Thanks to Google, and online genealogical research, I can begin to piece together that first generation of Scottish ancestors who came to America in the 1700s.
Though I'm probably less than 25% Scot, my Scottish ancestors capture my imagination -- I envision them rising up out of the mists in their kilts, with bagpipes humming, from an isle in the Hebrides. The movies Rob Roy and Braveheart certainly depict the lives of our Scottish ancestors as heroic.
My father's name is John McNair Buie. I was never quite sure where the "John McNair" came from. Thanks to Google, I think I may have found out.
There were apparently a bunch of clannish Buie brothers and sisters and cousins, good Scottish Highlanders, over on the Isle of Jura in the 1700s eager to come to America. Because of its isolation, Jura's population for centuries, at least since the "mass immigration" to America, has rarely risen above 200. It is only 27 miles long and seven miles wide, according to this page. The landscape of Jura looks pretty bleak, not a great place for farming and not many other ways to make a living. My cousin Elizabeth Buie explored Jura, and has a wonderful piece, with wonderful pictures, on her web site.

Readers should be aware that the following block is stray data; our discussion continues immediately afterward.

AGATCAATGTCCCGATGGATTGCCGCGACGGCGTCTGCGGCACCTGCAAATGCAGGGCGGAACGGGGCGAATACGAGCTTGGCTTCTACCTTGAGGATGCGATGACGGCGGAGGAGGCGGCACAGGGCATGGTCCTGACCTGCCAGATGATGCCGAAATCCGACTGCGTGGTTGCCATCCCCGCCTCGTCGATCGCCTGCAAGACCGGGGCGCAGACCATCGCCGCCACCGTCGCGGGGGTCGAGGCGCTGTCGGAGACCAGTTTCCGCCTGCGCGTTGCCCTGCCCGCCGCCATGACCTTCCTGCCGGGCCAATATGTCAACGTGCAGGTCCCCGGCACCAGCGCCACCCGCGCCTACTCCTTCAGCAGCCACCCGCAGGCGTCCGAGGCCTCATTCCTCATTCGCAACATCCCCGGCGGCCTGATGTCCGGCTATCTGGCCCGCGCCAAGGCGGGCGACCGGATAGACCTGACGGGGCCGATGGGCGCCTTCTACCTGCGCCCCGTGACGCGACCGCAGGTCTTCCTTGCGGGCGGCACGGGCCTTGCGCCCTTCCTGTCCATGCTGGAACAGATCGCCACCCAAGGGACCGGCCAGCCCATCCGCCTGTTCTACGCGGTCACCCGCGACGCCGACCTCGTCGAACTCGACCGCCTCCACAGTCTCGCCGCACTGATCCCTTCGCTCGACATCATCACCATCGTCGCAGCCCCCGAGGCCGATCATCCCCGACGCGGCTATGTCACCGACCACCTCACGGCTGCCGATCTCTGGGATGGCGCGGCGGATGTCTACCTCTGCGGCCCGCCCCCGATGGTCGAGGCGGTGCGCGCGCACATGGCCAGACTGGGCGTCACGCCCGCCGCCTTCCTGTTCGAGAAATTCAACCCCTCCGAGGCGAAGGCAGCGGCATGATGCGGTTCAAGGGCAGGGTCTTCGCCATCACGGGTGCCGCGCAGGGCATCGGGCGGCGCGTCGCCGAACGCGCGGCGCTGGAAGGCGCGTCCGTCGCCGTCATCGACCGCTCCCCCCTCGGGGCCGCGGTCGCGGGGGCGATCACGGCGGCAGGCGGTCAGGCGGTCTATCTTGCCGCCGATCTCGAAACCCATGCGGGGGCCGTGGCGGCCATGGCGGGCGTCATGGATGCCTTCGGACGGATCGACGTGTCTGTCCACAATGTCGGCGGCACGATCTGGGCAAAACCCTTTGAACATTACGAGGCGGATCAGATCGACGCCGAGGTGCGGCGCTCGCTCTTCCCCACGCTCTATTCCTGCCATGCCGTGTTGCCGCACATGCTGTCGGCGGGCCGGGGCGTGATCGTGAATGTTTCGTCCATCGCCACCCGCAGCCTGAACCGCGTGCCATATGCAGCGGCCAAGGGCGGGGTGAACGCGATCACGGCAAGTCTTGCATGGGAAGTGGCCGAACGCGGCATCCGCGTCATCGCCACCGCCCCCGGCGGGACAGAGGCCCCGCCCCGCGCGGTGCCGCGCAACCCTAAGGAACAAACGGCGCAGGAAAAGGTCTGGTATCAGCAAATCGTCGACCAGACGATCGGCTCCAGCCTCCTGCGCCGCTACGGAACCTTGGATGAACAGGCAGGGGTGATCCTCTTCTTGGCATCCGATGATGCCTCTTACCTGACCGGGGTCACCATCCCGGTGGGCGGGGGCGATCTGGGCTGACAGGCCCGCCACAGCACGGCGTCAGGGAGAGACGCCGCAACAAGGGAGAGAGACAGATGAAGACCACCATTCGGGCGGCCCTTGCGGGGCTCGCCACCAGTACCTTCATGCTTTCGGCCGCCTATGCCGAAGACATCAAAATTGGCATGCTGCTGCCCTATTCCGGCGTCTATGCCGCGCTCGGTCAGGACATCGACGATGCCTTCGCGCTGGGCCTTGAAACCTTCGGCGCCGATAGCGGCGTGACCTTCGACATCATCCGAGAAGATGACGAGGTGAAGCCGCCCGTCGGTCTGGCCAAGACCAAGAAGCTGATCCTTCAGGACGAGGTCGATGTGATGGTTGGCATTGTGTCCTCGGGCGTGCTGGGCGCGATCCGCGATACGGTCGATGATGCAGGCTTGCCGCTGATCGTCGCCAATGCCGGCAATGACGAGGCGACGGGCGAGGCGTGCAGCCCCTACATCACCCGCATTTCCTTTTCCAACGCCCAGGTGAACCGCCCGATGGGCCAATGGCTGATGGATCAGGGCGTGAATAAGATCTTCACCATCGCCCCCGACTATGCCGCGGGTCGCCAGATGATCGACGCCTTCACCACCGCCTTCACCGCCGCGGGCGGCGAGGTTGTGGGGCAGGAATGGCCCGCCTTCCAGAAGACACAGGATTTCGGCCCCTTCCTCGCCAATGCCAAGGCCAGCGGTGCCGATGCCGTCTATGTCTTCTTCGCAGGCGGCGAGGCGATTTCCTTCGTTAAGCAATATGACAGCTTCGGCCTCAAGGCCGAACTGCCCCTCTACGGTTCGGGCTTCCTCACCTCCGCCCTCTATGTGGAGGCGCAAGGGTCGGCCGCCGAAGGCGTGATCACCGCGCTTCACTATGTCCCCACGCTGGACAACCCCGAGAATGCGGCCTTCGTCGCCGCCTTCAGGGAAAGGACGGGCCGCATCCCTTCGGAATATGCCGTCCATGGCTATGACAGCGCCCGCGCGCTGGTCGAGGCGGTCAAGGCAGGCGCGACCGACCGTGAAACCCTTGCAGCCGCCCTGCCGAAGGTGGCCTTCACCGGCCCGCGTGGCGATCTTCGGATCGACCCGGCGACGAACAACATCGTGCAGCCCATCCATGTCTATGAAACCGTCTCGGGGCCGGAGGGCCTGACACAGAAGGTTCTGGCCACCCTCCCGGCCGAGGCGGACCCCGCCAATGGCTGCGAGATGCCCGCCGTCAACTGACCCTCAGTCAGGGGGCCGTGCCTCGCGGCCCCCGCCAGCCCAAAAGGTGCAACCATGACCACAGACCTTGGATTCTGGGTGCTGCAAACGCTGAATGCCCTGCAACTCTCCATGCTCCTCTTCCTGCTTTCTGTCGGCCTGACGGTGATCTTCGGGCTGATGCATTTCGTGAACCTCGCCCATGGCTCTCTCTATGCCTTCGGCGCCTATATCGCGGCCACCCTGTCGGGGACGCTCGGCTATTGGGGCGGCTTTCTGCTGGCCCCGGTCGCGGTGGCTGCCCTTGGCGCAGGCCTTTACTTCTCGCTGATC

In contrast, land in America was fertile and plentiful. The Buies of Scotland, like a lot of Highlanders in the 1700s, were discontent. They hopped ships and settled in what is now Cumberland, Richmond, and Scotland Counties, NC. The first few Highlanders appear to have settled in the Cape Fear region of North Carolina in 1732. The first large group of Highlanders settling in that region came in 1739, numbered 350, and were from Argyllshire.
One of the events that made the Highlanders fantasize about starting a new life in America was their 1745 defeat at Culloden by British government troops. Many defeated Scots were banished to the American colonies.
Samuel Johnson, traveling through the Highlands of Scotland in 1773 with his companion James Boswell, wrote in his journal that so many Highlanders he met were contemplating immigrating to America that it was "an epidemic." Visiting the Isle of Skye on October 2, 1774, Boswell reported that many were performing a dance called “America”: "Each of the couples…successively whirls round in a circle, till all are in motion; and the dance seems intended to show how emigration catches, till a whole neighborhood is set afloat."
Highland Scots, in contrast to lowlanders, were more clannish and didn't want to be split up. In the first US census (1790), people of Scottish origins (including the Scotch-Irish) made up more than six percent of the population, numbering about 260,000. The migration of Scottish Highlanders, in particular, to North Carolina began in about 1729 and grew steadily until the outbreak of the American Revolution.
Approximately sixteen hundred Highland Scots settled in the greater Cape Fear region of North Carolina between 1768 and 1771. This area was designated the "Scotch settlement." Fifty-four shiploads of Highlanders migrated from the Western Isles of Scotland in the summer of 1770.